To this act the court added the following instructions to apprentices:

“ Ye shall constantly and devoutly on your knees, every day, serve God, morning and evening, and make conscience in the due learning of the word preached, and endeavour the right practice thereof in your life and conversation. You shall do diligent and faithful service to your master for the time of your apprenticeship, and deal truly in what you shall be entrusted. You shall often read over the covenants of your indenture, and sce and endeavour yourself to perform the same to the utmost of your power. You shall avoid all evil company, and all occasions which may tend to draw you to the same; and make speedy return, when you shall be sent on your master's or mistress's business. You shall be of fair, gentle, and lowly speech and behaviour towards all med; especially to all your governors. And according to your carriage expect your reward, for good or ill, from God and your friends." * Siat. 14 and 15. Henry VIII. cap. 2.

Strand

Strand also was no continued street till about the year 1533; before this time it entirely cut off Westminster from London, and nothing intervened except the scattered houses, and a' village which afterwards gave name to the whole.

The other histories of the times have sufficiently detailed the transactions of Henry respecting his queens, his religious sentiments, his cruelties and his arbitrary conduct, we therefore think it unnecessary to impede our narration of improv. ments by reiterating facts so generally known. We resume the subject of our pursuit at the time when religious anarchy pervaded the country ; but amid the ferment of persecution and cruelty the improvement and police of the metropolis made a respectable progress.

By different acts of parliament* the Strand, Holborn, from the bridge to the bars, and Southwark High Street, were ordered to be paved with stone. Water was brought from the village of Hackney to Aldgate, where a conduit had been erected for the use of the eastern part of the city. With less wisdom the legislature thought proper to interfere in regulating the markets of the metropolis, and the prices of sundry necessaries of life were fixed by statute; as if acts of parlia. ment could dispense “ rain from heaven, and fruitless seasons.” Experience soon demonstrated the impractibility of this measure, and the statute was very properly repealed. Anderson tells us t, that at this period the butchers in London and the suburbs did not exceed eighty, each of whom killed nine oxen a week, which multiplied by forty-six, the weeks in a year, for during the six weeks of lent no flesh was eaten, gives thirty-three thousand one hundred and twenty, as the total annual consumption of beef in London. The annals of modern Smithfield present a very different account. The disparity between the present period and that of Henry VIII. respecting the price of provisions is exhibited in the following bill of fare, part of a grand entertainment at Ely House, Holborn, to the great officers of state, nobility, magistracy, &c. in 1532, for five days, by eleven gen:lemen of the law on assuming the dignity of the serjeant's coif: Stat. 14 & 15. Hen. VIII. c.2 + Hist. Commerce.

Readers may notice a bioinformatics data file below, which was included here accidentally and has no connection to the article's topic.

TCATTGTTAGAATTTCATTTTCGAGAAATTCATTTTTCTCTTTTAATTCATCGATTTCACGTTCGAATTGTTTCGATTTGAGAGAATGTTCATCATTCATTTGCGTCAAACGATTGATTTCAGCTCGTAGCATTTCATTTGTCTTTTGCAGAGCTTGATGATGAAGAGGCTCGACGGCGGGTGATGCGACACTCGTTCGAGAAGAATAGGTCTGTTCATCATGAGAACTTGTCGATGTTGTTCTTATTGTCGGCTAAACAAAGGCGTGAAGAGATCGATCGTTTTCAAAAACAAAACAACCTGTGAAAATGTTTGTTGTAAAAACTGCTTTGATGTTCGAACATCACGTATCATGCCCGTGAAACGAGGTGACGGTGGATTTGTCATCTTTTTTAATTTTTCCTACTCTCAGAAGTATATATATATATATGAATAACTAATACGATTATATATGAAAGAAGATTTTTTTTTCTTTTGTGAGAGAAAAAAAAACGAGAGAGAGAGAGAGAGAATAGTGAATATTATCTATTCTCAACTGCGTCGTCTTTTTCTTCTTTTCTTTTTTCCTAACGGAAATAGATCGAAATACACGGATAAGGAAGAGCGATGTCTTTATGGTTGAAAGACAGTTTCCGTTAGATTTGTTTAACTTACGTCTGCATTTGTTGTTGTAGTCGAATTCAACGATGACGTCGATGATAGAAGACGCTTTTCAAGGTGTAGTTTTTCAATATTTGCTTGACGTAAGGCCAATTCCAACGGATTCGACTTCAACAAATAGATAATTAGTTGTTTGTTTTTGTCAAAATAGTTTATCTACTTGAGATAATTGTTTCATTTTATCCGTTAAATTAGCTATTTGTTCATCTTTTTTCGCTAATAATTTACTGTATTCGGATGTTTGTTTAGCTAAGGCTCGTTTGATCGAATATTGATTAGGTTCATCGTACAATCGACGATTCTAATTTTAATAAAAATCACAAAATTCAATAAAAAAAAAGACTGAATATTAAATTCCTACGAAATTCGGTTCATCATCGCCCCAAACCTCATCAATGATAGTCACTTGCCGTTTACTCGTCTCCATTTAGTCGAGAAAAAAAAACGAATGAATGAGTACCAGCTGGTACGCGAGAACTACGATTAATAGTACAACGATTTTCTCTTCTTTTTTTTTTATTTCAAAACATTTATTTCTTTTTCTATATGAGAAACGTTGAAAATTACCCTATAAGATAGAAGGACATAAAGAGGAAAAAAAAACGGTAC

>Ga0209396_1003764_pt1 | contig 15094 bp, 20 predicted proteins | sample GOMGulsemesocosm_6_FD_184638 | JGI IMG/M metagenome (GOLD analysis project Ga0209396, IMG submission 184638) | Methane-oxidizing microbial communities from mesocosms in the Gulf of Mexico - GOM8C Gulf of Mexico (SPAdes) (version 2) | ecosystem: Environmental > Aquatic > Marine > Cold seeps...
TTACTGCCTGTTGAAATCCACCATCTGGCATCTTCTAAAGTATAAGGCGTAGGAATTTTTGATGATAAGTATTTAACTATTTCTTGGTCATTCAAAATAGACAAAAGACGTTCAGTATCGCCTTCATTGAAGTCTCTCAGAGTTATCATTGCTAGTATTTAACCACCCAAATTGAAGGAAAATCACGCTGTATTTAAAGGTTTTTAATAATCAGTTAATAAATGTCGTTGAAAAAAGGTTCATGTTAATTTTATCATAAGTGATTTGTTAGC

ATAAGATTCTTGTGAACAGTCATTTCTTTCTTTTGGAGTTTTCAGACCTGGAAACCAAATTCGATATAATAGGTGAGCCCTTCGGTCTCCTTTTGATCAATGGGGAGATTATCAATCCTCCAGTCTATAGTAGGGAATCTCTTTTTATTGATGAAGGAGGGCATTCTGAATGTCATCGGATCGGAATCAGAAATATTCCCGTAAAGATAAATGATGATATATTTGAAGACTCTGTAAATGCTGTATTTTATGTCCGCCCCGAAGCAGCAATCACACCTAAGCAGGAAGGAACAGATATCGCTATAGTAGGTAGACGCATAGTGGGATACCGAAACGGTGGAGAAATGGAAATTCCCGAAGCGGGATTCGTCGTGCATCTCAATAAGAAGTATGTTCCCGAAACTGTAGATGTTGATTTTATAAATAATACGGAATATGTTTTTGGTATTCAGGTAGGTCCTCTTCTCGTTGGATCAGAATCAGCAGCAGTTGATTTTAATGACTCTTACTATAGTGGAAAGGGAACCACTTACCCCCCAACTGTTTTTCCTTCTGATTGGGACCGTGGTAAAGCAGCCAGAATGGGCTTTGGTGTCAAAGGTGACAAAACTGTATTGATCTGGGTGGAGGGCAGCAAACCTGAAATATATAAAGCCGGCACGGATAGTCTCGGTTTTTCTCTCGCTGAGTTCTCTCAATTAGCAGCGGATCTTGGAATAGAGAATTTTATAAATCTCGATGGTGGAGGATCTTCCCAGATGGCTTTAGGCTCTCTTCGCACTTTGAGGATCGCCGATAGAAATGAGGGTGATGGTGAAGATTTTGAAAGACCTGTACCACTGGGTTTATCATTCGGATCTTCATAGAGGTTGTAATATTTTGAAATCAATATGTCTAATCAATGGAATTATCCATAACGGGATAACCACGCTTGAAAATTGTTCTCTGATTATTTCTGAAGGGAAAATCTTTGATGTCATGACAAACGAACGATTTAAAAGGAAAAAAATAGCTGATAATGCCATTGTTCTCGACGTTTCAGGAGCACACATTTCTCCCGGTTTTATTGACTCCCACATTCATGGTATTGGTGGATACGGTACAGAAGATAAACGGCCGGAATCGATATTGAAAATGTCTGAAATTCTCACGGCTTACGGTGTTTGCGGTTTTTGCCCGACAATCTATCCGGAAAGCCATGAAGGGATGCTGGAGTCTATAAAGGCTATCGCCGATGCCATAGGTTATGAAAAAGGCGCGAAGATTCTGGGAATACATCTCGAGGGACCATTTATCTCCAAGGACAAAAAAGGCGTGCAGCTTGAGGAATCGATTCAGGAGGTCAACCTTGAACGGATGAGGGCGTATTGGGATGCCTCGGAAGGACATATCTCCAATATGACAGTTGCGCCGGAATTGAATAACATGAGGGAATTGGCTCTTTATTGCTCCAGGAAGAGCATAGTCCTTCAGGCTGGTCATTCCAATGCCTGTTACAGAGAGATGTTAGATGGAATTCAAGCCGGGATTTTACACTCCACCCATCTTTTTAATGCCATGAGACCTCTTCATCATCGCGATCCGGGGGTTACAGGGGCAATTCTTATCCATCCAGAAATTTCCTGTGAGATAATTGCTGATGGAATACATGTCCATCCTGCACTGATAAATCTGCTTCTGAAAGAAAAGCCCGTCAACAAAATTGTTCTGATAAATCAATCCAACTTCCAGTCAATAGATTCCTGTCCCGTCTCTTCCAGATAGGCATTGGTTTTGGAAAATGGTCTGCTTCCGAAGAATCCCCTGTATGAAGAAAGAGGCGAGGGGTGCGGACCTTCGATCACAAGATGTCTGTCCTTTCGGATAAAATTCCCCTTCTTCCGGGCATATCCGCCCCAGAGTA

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The years 1536 and 1538 were productive of vast effects in the religious system of the country, in which London had its share. During the first year no less than three hundred and seventy six lesser monasteries were dissolved, and their vast revenues granted to the crown by parliament; the latter amounting to 32,0001. per year, besides their goods and chattels, which amounted to 100,0001. more *.